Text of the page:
Co-operative Group chairman Len Wardle quit today amid a deepening scandal over disgraced former banking boss Paul Flowers - as it emerged that adult content had been found on Mr Flowers's laptop during his time as a local councillor.
Mr Wardle brought forward his plans to leave the group by six months, acknowledging that he led the board that had appointed Mr Flowers - who was caught allegedly buying and using illegal drugs in a newspaper sting at the weekend.
In a new development it emerged that Mr Flowers, who led the Co-operative Bank for three years from 2010, had resigned as a Bradford city councillor in 2011 after the discovery of material on his computer.
It also emerged that the Methodist minister was convicted of gross indecency in 1981, reportedly over a sex act in a public toilet. A church spokesman said that at the time he went through the "usual procedures" before being allowed to continue in his role.
"He was very contrite, and he continued his work," the spokesman said.
Both the church and the Labour party suspended Mr Flowers following the revelations at the weekend.
West Yorkshire Police have launched an inquiry and are understood to be in the process of trying to obtain video footage at the centre of the allegations.
Mr Flowers, 63, is thought to be away from his Bradford home but detectives are aware of his location and have been in touch via a third party.
Now further details have emerged of his resignation from the city's council in September 2011, after serving for almost a decade. At the time he cited personal reasons and increased responsibilities at the Co-op.
But a spokesman for Bradford Council said today: "Inappropriate but not illegal adult content was found on a council computer handed in by Councillor Flowers for servicing. This was put to him and he resigned immediately."
The lurid revelations came as Mr Wardle, who had been due to step down in May, brought forward his resignation, admitting that the behaviour of Mr Flowers raised "serious questions for both the bank and the group".
He is replaced by his deputy, Ursula Lidbetter, chief executive of the Lincolnshire Co-operative, which has 200,000 members.
She said: "These are very difficult times for the Co-operative Group and the wider movement, but I believe that we can and will come through this period stronger than ever by facing up to our challenges."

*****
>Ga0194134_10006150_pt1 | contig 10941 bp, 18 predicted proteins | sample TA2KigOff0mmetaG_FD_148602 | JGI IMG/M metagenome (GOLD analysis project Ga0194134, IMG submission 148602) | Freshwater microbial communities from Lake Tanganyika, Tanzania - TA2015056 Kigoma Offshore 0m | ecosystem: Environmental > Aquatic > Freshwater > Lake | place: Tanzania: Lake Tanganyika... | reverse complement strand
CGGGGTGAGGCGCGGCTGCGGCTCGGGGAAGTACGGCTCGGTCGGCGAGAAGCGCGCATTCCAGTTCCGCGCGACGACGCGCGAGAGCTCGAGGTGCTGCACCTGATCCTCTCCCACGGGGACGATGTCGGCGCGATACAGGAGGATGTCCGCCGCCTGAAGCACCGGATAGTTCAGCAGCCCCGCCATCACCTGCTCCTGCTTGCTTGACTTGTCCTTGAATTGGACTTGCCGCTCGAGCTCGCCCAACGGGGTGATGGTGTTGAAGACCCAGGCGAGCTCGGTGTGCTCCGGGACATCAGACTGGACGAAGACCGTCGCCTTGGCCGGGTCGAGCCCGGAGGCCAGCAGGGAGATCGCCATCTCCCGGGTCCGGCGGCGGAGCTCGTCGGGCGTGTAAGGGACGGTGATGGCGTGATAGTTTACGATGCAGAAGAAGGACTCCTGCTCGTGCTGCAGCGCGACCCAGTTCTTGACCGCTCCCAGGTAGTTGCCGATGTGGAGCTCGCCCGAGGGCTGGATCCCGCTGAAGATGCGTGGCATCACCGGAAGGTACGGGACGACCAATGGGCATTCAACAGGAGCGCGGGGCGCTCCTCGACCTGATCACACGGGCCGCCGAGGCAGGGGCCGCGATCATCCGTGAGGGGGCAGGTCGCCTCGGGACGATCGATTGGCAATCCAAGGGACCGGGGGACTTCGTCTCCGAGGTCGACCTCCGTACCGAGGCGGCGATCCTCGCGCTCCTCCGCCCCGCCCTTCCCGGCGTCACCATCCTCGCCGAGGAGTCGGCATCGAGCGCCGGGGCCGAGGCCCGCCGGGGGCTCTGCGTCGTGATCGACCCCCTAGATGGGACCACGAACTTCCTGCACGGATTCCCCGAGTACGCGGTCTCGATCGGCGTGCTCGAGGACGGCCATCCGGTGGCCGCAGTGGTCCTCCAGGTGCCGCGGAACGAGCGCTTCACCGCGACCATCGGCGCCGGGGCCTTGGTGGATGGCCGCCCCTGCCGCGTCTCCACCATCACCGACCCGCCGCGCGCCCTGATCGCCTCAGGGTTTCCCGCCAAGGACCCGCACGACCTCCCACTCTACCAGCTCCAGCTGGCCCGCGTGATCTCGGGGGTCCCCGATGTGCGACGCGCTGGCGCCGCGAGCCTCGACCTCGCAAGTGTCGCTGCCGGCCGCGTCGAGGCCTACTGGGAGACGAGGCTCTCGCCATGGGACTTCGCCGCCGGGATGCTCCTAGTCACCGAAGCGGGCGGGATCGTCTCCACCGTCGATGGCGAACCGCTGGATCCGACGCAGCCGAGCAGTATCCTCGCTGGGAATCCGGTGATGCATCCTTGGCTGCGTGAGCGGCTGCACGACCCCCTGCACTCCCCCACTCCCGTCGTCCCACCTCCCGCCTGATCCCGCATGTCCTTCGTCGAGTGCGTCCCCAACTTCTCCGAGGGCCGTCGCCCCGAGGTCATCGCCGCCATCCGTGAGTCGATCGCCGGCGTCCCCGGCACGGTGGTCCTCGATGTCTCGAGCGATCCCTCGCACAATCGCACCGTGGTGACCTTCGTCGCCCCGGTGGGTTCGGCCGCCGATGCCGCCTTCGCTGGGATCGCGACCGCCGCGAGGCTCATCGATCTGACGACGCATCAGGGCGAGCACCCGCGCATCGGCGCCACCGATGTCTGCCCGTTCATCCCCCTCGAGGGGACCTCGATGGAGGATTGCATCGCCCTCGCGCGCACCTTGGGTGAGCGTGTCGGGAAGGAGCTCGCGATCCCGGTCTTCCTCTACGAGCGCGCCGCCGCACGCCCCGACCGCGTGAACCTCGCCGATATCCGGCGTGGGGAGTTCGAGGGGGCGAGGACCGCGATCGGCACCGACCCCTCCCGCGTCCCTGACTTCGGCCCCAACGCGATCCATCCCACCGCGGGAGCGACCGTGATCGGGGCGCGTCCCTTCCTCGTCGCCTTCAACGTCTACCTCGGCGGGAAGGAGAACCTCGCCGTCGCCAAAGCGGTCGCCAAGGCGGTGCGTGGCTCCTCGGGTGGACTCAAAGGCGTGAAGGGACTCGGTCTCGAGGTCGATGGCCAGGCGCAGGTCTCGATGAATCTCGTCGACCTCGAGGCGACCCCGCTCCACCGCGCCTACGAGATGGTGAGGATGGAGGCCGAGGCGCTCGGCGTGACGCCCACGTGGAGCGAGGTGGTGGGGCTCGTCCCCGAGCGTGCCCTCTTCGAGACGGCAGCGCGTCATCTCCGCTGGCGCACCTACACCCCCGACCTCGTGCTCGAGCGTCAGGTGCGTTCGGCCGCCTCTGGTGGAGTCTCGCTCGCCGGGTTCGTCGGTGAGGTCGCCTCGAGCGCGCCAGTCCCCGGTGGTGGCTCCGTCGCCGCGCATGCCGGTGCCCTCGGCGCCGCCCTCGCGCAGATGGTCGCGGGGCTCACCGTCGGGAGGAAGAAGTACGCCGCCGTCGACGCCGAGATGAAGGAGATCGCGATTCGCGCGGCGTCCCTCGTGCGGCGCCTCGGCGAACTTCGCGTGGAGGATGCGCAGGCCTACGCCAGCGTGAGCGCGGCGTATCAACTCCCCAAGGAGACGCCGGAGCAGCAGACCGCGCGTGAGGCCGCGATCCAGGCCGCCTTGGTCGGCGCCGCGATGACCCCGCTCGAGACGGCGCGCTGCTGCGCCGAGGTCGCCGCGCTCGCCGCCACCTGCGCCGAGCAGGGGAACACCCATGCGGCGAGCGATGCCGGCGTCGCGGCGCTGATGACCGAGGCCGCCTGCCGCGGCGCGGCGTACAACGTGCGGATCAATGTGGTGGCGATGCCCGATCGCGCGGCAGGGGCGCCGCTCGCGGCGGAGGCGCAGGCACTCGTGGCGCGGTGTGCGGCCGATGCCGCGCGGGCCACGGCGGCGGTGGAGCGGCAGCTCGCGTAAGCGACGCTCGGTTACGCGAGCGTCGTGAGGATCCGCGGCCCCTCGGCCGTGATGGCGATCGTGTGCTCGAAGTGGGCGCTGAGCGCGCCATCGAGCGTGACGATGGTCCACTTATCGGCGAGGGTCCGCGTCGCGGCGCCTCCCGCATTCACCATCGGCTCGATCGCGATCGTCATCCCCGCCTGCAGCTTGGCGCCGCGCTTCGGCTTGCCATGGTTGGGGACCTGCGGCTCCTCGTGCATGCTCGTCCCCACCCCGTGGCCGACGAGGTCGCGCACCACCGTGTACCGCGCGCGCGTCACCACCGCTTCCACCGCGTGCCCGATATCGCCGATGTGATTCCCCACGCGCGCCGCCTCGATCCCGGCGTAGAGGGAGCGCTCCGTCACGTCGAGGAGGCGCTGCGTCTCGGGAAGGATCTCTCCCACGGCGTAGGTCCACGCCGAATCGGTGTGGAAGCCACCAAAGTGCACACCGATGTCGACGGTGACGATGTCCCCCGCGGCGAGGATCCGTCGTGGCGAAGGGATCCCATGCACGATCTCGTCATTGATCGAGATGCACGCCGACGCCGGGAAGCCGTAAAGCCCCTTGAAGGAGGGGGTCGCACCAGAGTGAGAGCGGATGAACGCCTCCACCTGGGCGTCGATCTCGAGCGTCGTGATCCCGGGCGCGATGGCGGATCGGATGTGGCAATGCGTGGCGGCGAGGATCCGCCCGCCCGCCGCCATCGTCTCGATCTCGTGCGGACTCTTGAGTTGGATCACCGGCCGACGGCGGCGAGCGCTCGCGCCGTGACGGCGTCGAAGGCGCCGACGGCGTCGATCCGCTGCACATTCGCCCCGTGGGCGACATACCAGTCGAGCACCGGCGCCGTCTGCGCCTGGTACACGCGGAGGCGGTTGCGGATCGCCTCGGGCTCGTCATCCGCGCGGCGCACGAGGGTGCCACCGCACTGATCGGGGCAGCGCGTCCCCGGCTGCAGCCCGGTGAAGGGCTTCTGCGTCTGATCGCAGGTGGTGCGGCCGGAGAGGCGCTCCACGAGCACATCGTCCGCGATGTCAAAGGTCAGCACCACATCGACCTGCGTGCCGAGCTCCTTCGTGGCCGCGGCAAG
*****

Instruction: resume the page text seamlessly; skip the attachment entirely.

Ms Lidbetter is to lead the group through a "root-and-branch" structural review announced last night in the wake of the revelations about Mr Flowers.
It is expected to report around the same time as a previously-announced independent investigation by former Treasury mandarin Sir Christopher Kelly into what went wrong at the bank - which is trying to plug a £1.5 billion gap in its finances.
Sir Christopher is due to report back to the group's annual general meeting in May.
Meanwhile also announced last night was a fact-finding probe into "any inappropriate behaviour" at the group or bank.
In Westminster, Labour has been trying to distance itself from Mr Flowers after it emerged he attended a private meeting with leader Ed Miliband and both men were also present at two dinners. Sources said he was "neither influential nor important".
But the party came under pressure to return a £50,000 donation from the Co-operative group approved by the disgraced former boss.
The debacle over Mr Flowers is the latest sorry episode for the bank, which is facing a rescue plan which will see majority control turned over to investors including US hedge funds.
Much of the blame for its financial difficulties has been pinned on an ill-fated merger with Britannia Building Society in 2009 but at a Treasury Select Committee meeting the former Co-op bank chief executive who steered it through defended the move.
David Anderson admitted that the deal turned out to be "not as attractive as we thought it was going to be" but said it was years before anyone thought it was a "daft" idea and only after a series of further problems did the bank face collapse.
Mr Anderson said it was a later decision by Bank of England regulators to tighten rules on capital requirements held by banks which, added to those factors, "virtually guaranteed a downfall".
The Co-operative Group, which employs 100,000 people, plunged to £559 million losses in the first half of the year, weighed down by its banking arm.
It was further hit today by latest supermarket industry figures from Kantar Worldpanel showing its grocery business was losing market share.
Critics have questioned how Mr Flowers could ever have been appointed as the Co-op's banking boss given his apparent lack of experience.
Andrew Tyrie, chairman of the Treasury Select Committee, said even before the weekend's revelations it was clear he was "manifestly unsuitable" - following a widely-panned appearance before the committee earlier this month.
Mr Tyrie, who heads the Parliamentary Commission on Banking Standards, has said there needs to be continuing and "intrusive" supervision of bank bosses.
Regulators have said Mr Flowers went through a suitability interview when he joined the Co-op's board as non-executive director but there was no formal process when he became chairman.
Instead, there was an informal conversation followed by an agreement that he would have two deputies who had financial services experience.
The Methodist Church said it had not been aware of the circumstances of Mr Flowers's departure from Bradford council.
A spokesman said: "We were not privy to that information until this afternoon."